We said:  After a mysterious decline in female births, the first girl is born in 50 years. They call her Eve, and raise her alone in the Tower with the fate of the human race resting in her hands. Three male suitors are selected, but when she meets commoner Bran, she begins to crave freedom. The first in a trilogy from bestselling authors Giovanna and Tom Fletcher. 

They said: This is such a beautiful love story, but also about a young woman finding herself in a world of power and technology. It draws parallels from today and how many young people feel like they have to live up to other people’s expectations of them.

mollyco21, Instagram

The Water Cure by Sophie Mackintosh (2018)

We said: A family lives on an isolated island, having fled society to avoid a 'sickness' that seems mysteriously attached to men. When a boat of male stowaways lands on their beach, the sisters are fearful but eventually, through their own untethered curiosity, welcome them in. Without their father to guide them, whose whereabouts are also ominous, their newfound companions lead to danger. An extraordinary debut that was longlisted for the Man Booker Prize 2018. 

They said: Chilling as it shows how womanhood can be used as a weapon against us, a wool pulled over our eyes to exploit and manipulate.

deathsabforgutie, Instagram

The Chrysalids by John Wyndham (1955)

We said: An allegorical tale of a post-apocalyptic society who have the ability to communicate telepathically. Its themes of religious fundamentalism, persecution and intolerance make this classic deeply and terrifyingly relevant.

They said: In The Chrysalids, religious fundamentalism dominates a post-apocalyptic society. The narrative arc charting how the different are hunted and persecuted is frightening even now, when I read it as an adult.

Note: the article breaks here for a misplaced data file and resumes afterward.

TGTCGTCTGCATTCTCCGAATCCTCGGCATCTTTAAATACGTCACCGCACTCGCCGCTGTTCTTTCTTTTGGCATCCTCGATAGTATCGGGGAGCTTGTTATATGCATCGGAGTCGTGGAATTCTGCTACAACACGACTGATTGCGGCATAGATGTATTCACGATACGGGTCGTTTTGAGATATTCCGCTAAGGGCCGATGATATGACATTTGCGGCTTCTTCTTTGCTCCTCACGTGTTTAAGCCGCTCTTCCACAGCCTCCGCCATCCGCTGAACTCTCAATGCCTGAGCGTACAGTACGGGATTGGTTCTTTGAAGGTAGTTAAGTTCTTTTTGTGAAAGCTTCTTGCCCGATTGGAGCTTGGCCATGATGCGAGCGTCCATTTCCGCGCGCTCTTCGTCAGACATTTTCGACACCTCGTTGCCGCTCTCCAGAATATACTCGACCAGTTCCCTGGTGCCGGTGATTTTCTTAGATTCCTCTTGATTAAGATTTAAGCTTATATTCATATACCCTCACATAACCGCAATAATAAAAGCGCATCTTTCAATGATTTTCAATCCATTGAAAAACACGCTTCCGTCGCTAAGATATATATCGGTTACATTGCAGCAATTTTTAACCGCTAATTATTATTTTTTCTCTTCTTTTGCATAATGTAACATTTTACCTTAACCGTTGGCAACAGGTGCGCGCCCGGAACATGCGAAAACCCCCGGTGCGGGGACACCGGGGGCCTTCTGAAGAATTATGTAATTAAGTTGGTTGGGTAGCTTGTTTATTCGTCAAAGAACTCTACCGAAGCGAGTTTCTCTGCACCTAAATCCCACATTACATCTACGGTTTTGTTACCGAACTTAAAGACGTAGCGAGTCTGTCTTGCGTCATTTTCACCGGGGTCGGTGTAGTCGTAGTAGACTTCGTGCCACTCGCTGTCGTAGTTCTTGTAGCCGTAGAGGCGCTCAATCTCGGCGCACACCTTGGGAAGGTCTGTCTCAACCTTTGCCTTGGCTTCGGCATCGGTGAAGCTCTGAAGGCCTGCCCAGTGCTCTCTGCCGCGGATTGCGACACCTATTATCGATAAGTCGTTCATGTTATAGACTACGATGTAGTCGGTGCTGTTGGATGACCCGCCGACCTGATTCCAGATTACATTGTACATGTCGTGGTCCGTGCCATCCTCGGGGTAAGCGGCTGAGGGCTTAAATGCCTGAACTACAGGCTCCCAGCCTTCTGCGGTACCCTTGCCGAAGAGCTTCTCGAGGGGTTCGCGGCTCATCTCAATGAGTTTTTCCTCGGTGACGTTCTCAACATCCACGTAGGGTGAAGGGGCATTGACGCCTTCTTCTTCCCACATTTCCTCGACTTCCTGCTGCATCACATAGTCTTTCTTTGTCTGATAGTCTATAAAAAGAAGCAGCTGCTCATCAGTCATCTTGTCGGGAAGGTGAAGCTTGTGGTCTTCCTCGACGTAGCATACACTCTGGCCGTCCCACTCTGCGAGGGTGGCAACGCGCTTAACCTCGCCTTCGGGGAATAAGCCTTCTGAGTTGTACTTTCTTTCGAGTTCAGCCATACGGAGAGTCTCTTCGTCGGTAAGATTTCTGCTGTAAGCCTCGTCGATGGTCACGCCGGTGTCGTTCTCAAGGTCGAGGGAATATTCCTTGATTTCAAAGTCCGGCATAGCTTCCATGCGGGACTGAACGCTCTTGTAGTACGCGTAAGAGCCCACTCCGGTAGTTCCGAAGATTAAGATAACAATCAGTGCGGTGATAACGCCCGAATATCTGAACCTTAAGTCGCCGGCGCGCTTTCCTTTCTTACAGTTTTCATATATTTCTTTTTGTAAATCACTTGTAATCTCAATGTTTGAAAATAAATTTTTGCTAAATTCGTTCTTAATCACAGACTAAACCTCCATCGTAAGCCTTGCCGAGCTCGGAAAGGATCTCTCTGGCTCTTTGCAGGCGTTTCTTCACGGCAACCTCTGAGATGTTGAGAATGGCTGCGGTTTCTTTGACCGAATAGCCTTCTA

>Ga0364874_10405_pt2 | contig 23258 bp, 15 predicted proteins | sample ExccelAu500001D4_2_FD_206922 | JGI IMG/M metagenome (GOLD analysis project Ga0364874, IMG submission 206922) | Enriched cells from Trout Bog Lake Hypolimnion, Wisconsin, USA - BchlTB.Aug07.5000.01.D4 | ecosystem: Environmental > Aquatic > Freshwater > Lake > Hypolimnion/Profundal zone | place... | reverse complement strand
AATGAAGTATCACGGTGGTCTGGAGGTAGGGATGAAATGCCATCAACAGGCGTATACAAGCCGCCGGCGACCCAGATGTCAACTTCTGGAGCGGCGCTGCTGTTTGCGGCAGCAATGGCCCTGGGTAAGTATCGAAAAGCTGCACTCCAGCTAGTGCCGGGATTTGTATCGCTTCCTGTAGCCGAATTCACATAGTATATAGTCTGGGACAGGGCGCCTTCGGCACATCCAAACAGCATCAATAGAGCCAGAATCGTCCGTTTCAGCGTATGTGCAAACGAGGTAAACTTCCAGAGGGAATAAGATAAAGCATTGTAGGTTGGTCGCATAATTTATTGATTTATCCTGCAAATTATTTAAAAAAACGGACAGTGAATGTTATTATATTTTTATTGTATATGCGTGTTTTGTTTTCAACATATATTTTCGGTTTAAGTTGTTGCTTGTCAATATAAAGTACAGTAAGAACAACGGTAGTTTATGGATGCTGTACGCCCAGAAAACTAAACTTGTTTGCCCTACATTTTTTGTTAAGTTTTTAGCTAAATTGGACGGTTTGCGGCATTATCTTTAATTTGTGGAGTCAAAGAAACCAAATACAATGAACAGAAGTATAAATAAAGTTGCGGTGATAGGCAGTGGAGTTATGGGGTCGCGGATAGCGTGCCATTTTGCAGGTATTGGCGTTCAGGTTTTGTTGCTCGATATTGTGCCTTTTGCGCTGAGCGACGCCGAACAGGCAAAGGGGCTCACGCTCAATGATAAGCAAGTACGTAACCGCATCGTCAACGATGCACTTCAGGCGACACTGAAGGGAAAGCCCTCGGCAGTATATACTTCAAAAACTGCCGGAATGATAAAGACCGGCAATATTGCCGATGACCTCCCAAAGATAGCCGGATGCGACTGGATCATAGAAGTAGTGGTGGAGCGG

Deborah B, Twitter

Anthem by Ayn Rand (1938)

We said: Fans of The Hunger Games and The Divergent series will recognise many similar themes in this modern classic. First published in 1938, the story explores a world where individualism is banned, and its inhabitants work as collectives, assigned their rightful place by The Council of Vocations. Our hero Equality 7-2521 knows he is different and attempts to find his own vocation and fall in love. It is a story highlighting the need for us all to claim our identity, individualism and the important fight for equality. 

They said: No matter what inequality faces humanity there will always be that one individual who'll always break free of the constraints.

David A, Facebook

Cat's Cradle by Kurt Vonnegut (1963)

We said: The second Vonnegut novel to make the list is his entertaining and ironic take on the end of the world. With a missing lethal chemical weapon capable of freezing the entire planet, it is a race against time to find it. Behind the black humour is Vonnegut’s dark message highlighting the dangers of man’s relation to technology. 

They said: A cautionary tale of how human curiosity can go wrong, horribly wrong! 

Mildred F, Facebook

Animal Farm by George Orwell (1944)

We said: Orwell's classic fable is a lasting lesson in how revolution can go wrong and its relevance is still felt today.  When the animals at Manor Farm stage a revolt to drive against the humans, their new-found autonomy is briefly celebrated before a new form of tyranny is replaced. After all, 'All animals are equal, but some animals are more equal than others.'

They said: This book is frighteningly apt in the current political climate. 

ginnyevvans44, Instagram

Metamorphosis by Franz Kafka (1915)

We said: Unsatisfied salesman Gregor wakes one morning transformed into a giant, cockroach-like insect that cannot speak. As his family struggle to accept his new 'form', their horror turns to a terrible indifference. There is so much to get from reading into each character as they all have to adapt to change.

They said: Kafka's Metamorphosis stayed with me a long time after I had finished reading it. The bleak themes of isolation and identity can also be easily translated from the page to society today.

Tom F, Instagram

China Dream by Ma Jian (2018)

We said: When the lecherous Ma Daode is appointed director of the Chinese Dream Bureau, his plans for totalitarianism are unravelled as sinister nightmares begin to invade his sleep, infecting his sanity. A brilliant satire in which buried dreams can have damaging effects. 

They said: China Dream is a bleakly funny and Orwellian satire on the consequences of totalitarianism and censorship. It feels very relevant to the world we all live in.

Sally W, Facebook

Books ranked in no particular order. Some answers have been edited for clarity and style.